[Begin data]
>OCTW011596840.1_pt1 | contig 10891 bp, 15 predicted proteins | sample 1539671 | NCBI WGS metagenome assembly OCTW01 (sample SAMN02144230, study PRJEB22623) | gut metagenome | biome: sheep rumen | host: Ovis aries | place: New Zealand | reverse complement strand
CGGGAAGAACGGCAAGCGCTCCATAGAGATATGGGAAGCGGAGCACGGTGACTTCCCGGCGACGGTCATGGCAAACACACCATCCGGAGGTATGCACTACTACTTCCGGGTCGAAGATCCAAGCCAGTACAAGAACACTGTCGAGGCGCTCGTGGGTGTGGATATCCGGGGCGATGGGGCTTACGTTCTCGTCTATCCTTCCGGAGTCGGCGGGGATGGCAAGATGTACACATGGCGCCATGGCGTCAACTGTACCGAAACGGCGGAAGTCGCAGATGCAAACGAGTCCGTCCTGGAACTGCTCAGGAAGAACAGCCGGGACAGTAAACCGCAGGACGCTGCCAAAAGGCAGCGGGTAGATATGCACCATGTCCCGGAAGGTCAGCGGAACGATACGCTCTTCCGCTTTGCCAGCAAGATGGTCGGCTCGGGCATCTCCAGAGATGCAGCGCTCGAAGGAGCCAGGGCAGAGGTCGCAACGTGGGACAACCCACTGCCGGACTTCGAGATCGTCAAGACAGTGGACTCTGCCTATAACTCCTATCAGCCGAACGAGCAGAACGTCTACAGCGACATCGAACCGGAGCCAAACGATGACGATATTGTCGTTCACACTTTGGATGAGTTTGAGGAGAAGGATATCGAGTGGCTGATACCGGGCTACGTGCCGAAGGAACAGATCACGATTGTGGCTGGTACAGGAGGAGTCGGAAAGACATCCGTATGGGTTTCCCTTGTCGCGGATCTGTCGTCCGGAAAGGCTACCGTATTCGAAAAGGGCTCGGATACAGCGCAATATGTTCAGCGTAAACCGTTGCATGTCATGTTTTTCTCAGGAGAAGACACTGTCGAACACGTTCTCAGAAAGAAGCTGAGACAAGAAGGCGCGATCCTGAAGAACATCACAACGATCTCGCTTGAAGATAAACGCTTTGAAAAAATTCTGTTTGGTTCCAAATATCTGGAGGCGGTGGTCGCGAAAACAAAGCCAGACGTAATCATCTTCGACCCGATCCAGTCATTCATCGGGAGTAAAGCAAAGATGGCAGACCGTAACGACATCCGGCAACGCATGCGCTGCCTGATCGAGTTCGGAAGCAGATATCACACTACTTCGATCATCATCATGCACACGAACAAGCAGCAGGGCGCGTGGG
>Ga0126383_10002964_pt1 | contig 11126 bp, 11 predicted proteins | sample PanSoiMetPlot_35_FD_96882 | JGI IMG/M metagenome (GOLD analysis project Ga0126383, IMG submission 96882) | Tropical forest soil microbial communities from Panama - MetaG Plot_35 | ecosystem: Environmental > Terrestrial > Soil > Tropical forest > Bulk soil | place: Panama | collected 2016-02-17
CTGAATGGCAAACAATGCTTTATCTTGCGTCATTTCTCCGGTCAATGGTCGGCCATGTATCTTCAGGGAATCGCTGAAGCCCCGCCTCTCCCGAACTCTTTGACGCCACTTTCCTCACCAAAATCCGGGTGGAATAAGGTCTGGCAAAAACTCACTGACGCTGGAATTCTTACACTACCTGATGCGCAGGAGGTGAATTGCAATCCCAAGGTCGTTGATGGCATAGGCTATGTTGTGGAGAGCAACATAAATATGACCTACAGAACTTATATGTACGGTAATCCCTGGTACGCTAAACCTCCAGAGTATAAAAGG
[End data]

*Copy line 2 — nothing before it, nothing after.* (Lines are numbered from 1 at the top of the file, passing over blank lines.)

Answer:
CGGGAAGAACGGCAAGCGCTCCATAGAGATATGGGAAGCGGAGCACGGTGACTTCCCGGCGACGGTCATGGCAAACACACCATCCGGAGGTATGCACTACTACTTCCGGGTCGAAGATCCAAGCCAGTACAAGAACACTGTCGAGGCGCTCGTGGGTGTGGATATCCGGGGCGATGGGGCTTACGTTCTCGTCTATCCTTCCGGAGTCGGCGGGGATGGCAAGATGTACACATGGCGCCATGGCGTCAACTGTACCGAAACGGCGGAAGTCGCAGATGCAAACGAGTCCGTCCTGGAACTGCTCAGGAAGAACAGCCGGGACAGTAAACCGCAGGACGCTGCCAAAAGGCAGCGGGTAGATATGCACCATGTCCCGGAAGGTCAGCGGAACGATACGCTCTTCCGCTTTGCCAGCAAGATGGTCGGCTCGGGCATCTCCAGAGATGCAGCGCTCGAAGGAGCCAGGGCAGAGGTCGCAACGTGGGACAACCCACTGCCGGACTTCGAGATCGTCAAGACAGTGGACTCTGCCTATAACTCCTATCAGCCGAACGAGCAGAACGTCTACAGCGACATCGAACCGGAGCCAAACGATGACGATATTGTCGTTCACACTTTGGATGAGTTTGAGGAGAAGGATATCGAGTGGCTGATACCGGGCTACGTGCCGAAGGAACAGATCACGATTGTGGCTGGTACAGGAGGAGTCGGAAAGACATCCGTATGGGTTTCCCTTGTCGCGGATCTGTCGTCCGGAAAGGCTACCGTATTCGAAAAGGGCTCGGATACAGCGCAATATGTTCAGCGTAAACCGTTGCATGTCATGTTTTTCTCAGGAGAAGACACTGTCGAACACGTTCTCAGAAAGAAGCTGAGACAAGAAGGCGCGATCCTGAAGAACATCACAACGATCTCGCTTGAAGATAAACGCTTTGAAAAAATTCTGTTTGGTTCCAAATATCTGGAGGCGGTGGTCGCGAAAACAAAGCCAGACGTAATCATCTTCGACCCGATCCAGTCATTCATCGGGAGTAAAGCAAAGATGGCAGACCGTAACGACATCCGGCAACGCATGCGCTGCCTGATCGAGTTCGGAAGCAGATATCACACTACTTCGATCATCATCATGCACACGAACAAGCAGCAGGGCGCGTGGG